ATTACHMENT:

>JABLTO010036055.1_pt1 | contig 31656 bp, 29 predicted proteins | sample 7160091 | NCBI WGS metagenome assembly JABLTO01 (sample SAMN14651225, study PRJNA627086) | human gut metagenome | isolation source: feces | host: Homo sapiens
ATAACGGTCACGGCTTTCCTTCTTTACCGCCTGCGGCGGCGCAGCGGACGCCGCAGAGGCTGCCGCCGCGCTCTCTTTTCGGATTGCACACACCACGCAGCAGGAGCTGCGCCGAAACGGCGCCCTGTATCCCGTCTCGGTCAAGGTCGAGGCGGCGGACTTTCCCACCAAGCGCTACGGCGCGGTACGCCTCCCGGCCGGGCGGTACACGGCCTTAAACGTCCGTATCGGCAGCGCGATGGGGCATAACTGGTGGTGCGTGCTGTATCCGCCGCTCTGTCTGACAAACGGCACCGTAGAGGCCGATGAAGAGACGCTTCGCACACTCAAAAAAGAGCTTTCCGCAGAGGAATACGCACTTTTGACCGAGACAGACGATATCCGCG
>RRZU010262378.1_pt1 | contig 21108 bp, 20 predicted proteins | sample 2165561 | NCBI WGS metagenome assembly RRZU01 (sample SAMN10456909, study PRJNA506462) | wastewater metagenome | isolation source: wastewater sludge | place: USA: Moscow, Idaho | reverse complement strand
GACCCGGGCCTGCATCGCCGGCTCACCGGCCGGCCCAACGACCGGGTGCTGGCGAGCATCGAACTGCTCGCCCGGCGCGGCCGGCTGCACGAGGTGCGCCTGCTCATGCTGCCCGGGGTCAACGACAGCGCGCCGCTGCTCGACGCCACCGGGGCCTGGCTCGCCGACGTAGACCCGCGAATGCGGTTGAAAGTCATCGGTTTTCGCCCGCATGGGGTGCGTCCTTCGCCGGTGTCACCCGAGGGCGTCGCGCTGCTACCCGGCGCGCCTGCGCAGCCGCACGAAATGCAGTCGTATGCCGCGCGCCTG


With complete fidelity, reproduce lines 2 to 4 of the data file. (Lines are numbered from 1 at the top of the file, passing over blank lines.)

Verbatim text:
ATAACGGTCACGGCTTTCCTTCTTTACCGCCTGCGGCGGCGCAGCGGACGCCGCAGAGGCTGCCGCCGCGCTCTCTTTTCGGATTGCACACACCACGCAGCAGGAGCTGCGCCGAAACGGCGCCCTGTATCCCGTCTCGGTCAAGGTCGAGGCGGCGGACTTTCCCACCAAGCGCTACGGCGCGGTACGCCTCCCGGCCGGGCGGTACACGGCCTTAAACGTCCGTATCGGCAGCGCGATGGGGCATAACTGGTGGTGCGTGCTGTATCCGCCGCTCTGTCTGACAAACGGCACCGTAGAGGCCGATGAAGAGACGCTTCGCACACTCAAAAAAGAGCTTTCCGCAGAGGAATACGCACTTTTGACCGAGACAGACGATATCCGCG
>RRZU010262378.1_pt1 | contig 21108 bp, 20 predicted proteins | sample 2165561 | NCBI WGS metagenome assembly RRZU01 (sample SAMN10456909, study PRJNA506462) | wastewater metagenome | isolation source: wastewater sludge | place: USA: Moscow, Idaho | reverse complement strand
GACCCGGGCCTGCATCGCCGGCTCACCGGCCGGCCCAACGACCGGGTGCTGGCGAGCATCGAACTGCTCGCCCGGCGCGGCCGGCTGCACGAGGTGCGCCTGCTCATGCTGCCCGGGGTCAACGACAGCGCGCCGCTGCTCGACGCCACCGGGGCCTGGCTCGCCGACGTAGACCCGCGAATGCGGTTGAAAGTCATCGGTTTTCGCCCGCATGGGGTGCGTCCTTCGCCGGTGTCACCCGAGGGCGTCGCGCTGCTACCCGGCGCGCCTGCGCAGCCGCACGAAATGCAGTCGTATGCCGCGCGCCTG